Don’t fall for these mosquito myths, SC. Here are 4 ways to actually fight the bloodsuckers

North Carolina State University
·3 min read

As summer rolls in, so too does one of nature’s most irritating creatures — the mosquito.

Whether you’re out walking the dog, having a picnic by a lake or grilling in the backyard, mosquitoes are usually close by and ready to feast on you and your family. There are several tried and true ways to keep the pesky bloodsuckers at bay, but there are also methods that might sound reasonable, but are in reality useless myths.

One such myth is that adding certain plants to your garden, like citronella grass, can repel mosquitoes. According to the Texas A&M AgriLife Extension Service, it’s the oil inside the leaves that have properties that can repel mosquitoes.

“You would have to crush the leaves to extract these oils,” the Texas A&M AgriLife website states. “Then you would have to rub these oils on your skin.”

The South Carolina Department of Health and Environmental Control adds that other mosquito repellent myths include electrocuting devices or bug zappers that use ultraviolet light to attract bugs.

“Bug zappers mainly kill beneficial moths, beetles and other harmless night-flying insects,” the DHEC states.

The DHEC notes that devices that use ultrasonic waves to repel mosquitoes do not work, nor does consuming garlic or taking garlic pills.

Below are four ways to truly repel mosquitoes, according to the DHEC and the Clemson Cooperative Extension Service.

Wear insect repellant or protective clothing

  • When used as directed, insect repellent is the best way to protect yourself from mosquito bites. Even children and pregnant women should protect themselves. Use products that contain DEET, picaridin, oil of lemon eucalyptus or IR3535.

  • Treat clothing with a repellent as directed on the label to provide temporary protection. Never apply a repellent underneath clothing.

  • Wear light-colored clothing rather than dark colors. Tuck the pants’ cuffs into your socks or boots.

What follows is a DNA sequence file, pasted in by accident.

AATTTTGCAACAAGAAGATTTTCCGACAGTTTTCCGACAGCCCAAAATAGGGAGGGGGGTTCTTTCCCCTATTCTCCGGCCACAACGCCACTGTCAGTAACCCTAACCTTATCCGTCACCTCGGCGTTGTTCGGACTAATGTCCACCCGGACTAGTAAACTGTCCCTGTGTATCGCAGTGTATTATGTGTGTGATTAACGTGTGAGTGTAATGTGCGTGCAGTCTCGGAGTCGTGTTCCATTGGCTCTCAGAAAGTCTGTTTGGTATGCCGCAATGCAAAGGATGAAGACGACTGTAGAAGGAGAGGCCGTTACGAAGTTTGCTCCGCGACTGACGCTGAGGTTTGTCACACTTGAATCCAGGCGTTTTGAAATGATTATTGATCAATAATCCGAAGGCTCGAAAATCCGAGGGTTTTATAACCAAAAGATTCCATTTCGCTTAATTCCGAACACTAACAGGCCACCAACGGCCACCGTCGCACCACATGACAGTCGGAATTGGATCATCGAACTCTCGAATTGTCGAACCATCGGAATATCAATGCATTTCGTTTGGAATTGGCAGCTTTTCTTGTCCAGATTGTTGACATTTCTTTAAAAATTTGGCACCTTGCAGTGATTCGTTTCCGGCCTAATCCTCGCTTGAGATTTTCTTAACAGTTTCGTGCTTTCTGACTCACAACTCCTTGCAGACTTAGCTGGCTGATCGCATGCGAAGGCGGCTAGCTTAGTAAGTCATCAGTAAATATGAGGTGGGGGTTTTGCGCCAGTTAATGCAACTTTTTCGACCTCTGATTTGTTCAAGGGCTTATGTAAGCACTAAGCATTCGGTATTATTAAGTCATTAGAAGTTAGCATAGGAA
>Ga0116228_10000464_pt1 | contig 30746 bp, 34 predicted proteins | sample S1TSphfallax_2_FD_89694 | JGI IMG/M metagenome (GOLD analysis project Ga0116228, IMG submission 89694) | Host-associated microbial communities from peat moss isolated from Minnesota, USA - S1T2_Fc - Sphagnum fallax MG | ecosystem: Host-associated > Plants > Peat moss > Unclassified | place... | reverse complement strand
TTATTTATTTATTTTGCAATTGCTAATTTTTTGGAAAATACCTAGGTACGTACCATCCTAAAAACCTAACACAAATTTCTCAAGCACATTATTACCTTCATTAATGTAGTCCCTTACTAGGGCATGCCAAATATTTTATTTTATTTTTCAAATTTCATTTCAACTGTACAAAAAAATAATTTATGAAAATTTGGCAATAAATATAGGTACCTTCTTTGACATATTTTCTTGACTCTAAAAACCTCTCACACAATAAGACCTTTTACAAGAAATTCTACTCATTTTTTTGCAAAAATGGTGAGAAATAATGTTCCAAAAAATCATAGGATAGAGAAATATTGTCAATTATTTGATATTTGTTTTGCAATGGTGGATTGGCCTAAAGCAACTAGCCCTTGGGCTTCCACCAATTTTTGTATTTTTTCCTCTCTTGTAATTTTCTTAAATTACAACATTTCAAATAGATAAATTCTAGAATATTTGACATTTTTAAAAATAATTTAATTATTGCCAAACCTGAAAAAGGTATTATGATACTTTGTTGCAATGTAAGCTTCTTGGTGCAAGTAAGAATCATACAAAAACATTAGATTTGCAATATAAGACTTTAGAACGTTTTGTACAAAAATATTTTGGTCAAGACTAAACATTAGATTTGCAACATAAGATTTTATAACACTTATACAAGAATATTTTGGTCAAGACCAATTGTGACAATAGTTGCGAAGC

• To protect infants, use white-colored mosquito netting made of cotton or nylon with 23 to 26 mesh per inch.

Keep mosquitoes out

  • Keep car windows rolled up and garage doors closed at night. Make sure to use screens (16-18 mesh per inch), in good condition, on windows and doors. Screen doors should open outward and close automatically.

Insecticides and outdoor treatments

  • Use yellow light bulbs or sodium vapor orange lights for outside lighting.

  • For temporary relief outdoors, use a small hand-held fogger (not a garden sprayer) made for mosquito control. The foggers come with a special insecticide. Use it a few hours before an outdoor activity is planned, but fogging will not be effective on a windy day.

  • Twilight is the most effective time to use a fogger outdoors.

Mosquito population control

  • Mosquito populations can be controlled in two ways: source reduction and chemical control. Source reduction is the least expensive and most effective of the two methods. It requires finding and eliminating possible breeding places. Look for standing water and remove unneeded water containers such as tin cans, and old tires.

  • Keep cisterns, cesspools, septic tanks, barrels and tubs of stored water tightly covered.

  • Empty and wash birdbaths weekly.

  • Clean out rain gutters.

  • Examine flat roofs after rains to make sure no water is on them.

  • Remove debris and floating vegetation from areas that cannot be drained.

  • Examine trees for decayed places that hold water and then drill drainage holes to remedy the situation.